Date of Award
Master of Science
Geological and Environmental Sciences
Dr. Alan E. Kehew
Dr. Duane Hampton
Dr. Michael Barcelona
Masters Thesis-Open Access
The purpose of this thesis was to observe and attempt to explain the variations of carbon dioxide in the vadose zone of a nature area in southwestern Michigan. Well nests, consisting of discrete soil gas sampling points and temperature probes set at depths ranging from 3 to 53 feet, were constructed in a sandy, glacial outwash plain. Soil samples were collected for analysis of organic carbon content during installation. Soil gas samples were collected periodically from June, 1992 to March, 1993 and analyzed for CO2 and O2 concentrations. Occasionally, samples were collected and analyzed for isotopic C13 ratios.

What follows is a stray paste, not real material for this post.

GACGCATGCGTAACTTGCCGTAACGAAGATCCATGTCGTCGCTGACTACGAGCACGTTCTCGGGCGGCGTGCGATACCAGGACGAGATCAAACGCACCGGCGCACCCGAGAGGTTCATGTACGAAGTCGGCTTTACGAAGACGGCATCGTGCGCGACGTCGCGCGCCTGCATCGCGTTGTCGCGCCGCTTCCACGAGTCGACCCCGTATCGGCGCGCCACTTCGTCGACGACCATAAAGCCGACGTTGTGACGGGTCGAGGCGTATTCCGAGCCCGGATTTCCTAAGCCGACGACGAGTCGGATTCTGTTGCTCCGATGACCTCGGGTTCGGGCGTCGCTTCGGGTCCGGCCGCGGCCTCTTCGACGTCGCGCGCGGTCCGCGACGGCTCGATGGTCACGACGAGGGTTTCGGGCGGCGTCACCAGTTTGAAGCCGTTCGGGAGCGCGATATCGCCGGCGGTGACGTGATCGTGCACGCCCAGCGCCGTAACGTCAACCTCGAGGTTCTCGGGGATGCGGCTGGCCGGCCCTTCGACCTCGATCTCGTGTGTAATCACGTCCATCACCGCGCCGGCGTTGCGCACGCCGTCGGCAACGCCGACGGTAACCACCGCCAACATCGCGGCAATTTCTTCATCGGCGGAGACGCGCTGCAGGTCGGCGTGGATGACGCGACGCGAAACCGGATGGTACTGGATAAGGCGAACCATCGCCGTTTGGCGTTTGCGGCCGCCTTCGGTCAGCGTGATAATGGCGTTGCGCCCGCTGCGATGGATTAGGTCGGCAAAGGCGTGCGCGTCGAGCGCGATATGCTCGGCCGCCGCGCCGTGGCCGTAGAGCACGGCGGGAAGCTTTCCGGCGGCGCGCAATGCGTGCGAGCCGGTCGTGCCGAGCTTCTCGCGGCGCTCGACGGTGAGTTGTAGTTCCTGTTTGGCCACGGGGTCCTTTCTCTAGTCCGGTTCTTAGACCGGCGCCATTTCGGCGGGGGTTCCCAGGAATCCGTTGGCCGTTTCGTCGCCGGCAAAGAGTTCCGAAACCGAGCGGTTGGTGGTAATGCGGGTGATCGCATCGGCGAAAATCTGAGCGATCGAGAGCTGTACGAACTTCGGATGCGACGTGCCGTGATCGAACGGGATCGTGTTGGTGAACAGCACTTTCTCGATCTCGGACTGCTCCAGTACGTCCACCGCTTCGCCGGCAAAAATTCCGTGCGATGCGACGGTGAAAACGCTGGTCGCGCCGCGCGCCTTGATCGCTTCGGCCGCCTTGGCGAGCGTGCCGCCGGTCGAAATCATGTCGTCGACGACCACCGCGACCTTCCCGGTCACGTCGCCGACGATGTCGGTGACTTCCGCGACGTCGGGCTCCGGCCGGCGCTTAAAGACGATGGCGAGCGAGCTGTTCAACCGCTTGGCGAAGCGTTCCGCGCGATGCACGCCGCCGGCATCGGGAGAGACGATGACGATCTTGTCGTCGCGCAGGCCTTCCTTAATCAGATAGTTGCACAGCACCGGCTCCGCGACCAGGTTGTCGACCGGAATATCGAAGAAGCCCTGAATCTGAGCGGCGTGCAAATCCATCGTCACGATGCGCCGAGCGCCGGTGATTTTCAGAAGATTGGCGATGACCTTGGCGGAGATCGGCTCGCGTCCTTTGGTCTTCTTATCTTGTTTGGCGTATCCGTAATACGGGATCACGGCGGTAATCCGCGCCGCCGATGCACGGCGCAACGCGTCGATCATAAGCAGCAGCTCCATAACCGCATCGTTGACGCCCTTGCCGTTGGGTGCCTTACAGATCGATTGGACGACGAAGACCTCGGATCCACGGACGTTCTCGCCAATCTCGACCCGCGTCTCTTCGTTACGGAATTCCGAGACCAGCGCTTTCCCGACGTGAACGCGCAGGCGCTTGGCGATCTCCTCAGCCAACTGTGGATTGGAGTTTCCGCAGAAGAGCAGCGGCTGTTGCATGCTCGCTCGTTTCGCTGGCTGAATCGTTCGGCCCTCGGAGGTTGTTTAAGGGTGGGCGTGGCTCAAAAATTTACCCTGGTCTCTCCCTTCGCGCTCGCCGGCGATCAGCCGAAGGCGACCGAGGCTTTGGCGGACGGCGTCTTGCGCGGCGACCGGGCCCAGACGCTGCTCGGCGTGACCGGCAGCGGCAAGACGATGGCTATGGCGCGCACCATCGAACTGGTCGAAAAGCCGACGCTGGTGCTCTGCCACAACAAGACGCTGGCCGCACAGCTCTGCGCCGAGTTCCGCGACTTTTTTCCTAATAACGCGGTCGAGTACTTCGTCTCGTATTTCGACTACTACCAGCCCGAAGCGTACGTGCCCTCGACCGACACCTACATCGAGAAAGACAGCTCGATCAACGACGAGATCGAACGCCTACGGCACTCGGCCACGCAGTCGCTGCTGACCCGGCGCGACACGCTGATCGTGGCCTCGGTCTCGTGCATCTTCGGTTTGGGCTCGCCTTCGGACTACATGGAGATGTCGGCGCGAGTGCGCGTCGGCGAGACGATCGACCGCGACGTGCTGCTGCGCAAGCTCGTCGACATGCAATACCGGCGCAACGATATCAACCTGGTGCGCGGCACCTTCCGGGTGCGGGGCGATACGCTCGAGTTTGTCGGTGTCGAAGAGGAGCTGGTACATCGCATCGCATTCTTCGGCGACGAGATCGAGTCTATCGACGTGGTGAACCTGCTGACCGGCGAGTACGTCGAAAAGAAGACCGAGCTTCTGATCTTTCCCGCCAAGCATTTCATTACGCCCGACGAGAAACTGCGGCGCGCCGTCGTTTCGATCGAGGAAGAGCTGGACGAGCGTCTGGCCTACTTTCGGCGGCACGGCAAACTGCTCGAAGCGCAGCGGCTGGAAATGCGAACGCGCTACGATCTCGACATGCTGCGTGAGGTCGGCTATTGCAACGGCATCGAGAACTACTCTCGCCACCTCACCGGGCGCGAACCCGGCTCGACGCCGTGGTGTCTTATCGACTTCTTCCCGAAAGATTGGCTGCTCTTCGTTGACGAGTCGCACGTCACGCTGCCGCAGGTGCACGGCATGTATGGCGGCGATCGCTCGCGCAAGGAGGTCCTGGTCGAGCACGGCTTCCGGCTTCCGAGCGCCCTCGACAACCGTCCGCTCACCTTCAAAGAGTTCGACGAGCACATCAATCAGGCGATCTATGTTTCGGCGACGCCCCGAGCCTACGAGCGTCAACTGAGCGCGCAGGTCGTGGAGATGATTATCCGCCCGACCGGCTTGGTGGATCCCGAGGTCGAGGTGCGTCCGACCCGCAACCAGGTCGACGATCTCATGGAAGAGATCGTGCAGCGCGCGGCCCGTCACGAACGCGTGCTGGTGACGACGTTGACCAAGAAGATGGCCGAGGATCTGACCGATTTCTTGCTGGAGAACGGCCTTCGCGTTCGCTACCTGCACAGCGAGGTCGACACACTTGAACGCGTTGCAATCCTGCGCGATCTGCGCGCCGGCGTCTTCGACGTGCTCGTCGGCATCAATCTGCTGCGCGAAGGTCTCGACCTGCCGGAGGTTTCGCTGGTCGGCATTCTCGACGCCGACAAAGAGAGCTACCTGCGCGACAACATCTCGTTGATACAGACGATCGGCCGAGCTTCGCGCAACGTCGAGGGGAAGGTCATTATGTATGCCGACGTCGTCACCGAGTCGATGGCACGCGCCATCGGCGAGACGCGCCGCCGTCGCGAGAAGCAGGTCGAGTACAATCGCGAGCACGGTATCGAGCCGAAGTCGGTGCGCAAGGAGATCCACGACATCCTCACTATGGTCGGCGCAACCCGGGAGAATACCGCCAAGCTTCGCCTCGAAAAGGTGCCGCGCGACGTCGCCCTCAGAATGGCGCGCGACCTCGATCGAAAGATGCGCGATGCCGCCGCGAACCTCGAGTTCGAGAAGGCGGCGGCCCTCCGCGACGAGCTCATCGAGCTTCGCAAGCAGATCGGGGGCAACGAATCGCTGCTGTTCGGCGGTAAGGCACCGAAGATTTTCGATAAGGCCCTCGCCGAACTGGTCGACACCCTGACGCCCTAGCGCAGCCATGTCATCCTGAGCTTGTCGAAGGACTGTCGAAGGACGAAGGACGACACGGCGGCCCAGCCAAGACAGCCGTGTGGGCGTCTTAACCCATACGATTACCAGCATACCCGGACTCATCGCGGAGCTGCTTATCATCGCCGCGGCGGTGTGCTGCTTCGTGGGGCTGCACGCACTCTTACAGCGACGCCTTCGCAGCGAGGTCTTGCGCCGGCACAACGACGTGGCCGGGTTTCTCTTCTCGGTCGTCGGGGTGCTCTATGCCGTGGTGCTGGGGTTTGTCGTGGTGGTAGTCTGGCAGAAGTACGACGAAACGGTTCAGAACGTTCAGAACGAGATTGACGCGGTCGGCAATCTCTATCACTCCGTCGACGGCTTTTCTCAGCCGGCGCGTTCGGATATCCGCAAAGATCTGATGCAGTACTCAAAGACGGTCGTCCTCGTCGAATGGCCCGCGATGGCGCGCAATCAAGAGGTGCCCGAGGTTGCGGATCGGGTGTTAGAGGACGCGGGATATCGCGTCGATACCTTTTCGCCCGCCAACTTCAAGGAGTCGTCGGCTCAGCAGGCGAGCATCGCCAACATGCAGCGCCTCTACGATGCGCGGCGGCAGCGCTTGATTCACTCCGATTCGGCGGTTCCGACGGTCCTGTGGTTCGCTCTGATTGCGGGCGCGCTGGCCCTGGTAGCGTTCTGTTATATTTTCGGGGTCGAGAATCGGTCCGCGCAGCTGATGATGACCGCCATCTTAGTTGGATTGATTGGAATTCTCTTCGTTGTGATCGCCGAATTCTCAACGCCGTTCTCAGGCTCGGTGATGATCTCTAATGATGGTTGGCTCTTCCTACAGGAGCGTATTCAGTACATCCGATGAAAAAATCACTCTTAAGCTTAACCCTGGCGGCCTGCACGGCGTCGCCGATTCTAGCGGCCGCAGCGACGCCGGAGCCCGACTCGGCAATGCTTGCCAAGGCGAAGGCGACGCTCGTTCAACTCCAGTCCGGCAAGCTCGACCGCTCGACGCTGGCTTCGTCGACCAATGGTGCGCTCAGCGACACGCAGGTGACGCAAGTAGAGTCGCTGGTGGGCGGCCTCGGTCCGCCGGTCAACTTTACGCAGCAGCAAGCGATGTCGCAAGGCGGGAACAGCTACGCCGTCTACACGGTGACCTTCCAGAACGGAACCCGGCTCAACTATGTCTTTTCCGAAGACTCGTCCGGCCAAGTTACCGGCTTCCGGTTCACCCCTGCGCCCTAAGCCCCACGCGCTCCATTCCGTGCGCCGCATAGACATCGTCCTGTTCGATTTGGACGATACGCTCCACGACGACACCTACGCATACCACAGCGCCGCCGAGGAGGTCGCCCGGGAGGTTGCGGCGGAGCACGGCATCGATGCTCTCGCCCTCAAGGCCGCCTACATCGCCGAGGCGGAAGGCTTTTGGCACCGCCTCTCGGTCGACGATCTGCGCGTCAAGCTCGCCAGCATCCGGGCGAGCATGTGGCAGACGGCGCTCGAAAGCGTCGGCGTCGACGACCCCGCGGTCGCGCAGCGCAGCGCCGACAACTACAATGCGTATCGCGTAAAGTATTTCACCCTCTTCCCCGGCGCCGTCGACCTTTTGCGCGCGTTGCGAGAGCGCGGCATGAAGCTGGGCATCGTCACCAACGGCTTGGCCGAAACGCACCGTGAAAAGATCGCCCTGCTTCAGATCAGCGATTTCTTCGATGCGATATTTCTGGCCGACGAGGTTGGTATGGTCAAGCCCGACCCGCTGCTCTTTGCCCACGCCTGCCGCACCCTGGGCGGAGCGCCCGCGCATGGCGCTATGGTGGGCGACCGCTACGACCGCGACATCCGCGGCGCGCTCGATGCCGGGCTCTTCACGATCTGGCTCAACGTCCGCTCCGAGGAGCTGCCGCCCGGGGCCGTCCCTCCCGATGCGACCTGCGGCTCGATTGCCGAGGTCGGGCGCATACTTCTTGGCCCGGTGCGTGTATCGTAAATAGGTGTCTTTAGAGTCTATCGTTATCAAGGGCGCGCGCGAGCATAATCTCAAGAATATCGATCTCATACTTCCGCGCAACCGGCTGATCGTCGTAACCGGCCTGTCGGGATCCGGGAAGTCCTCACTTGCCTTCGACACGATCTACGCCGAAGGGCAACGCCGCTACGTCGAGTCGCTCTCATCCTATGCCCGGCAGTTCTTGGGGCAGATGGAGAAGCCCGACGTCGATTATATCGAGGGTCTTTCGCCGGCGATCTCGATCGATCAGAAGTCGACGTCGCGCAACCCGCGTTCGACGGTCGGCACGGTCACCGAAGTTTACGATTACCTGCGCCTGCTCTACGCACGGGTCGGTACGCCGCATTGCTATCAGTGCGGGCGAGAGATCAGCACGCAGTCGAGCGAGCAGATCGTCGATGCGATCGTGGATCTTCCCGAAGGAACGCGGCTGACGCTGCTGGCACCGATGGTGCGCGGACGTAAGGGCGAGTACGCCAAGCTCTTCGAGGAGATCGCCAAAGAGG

Results from the sampling appeared to show strong downward diffusion gradients for CO2 during the summer months and weaker, upward gradients during the winter. Isotopic analyses indicated two different, seasonal sources for the carbon dioxide. Simulations of the data using a modified application of MODFLOW showed a high sensitivity of the CO2 gradient to changes in the production rates and the permeability of root zone.
Ring, John J., "The Variability of Carbon Dioxide in the Vadose Zone" (1995). Master's Theses. 4804.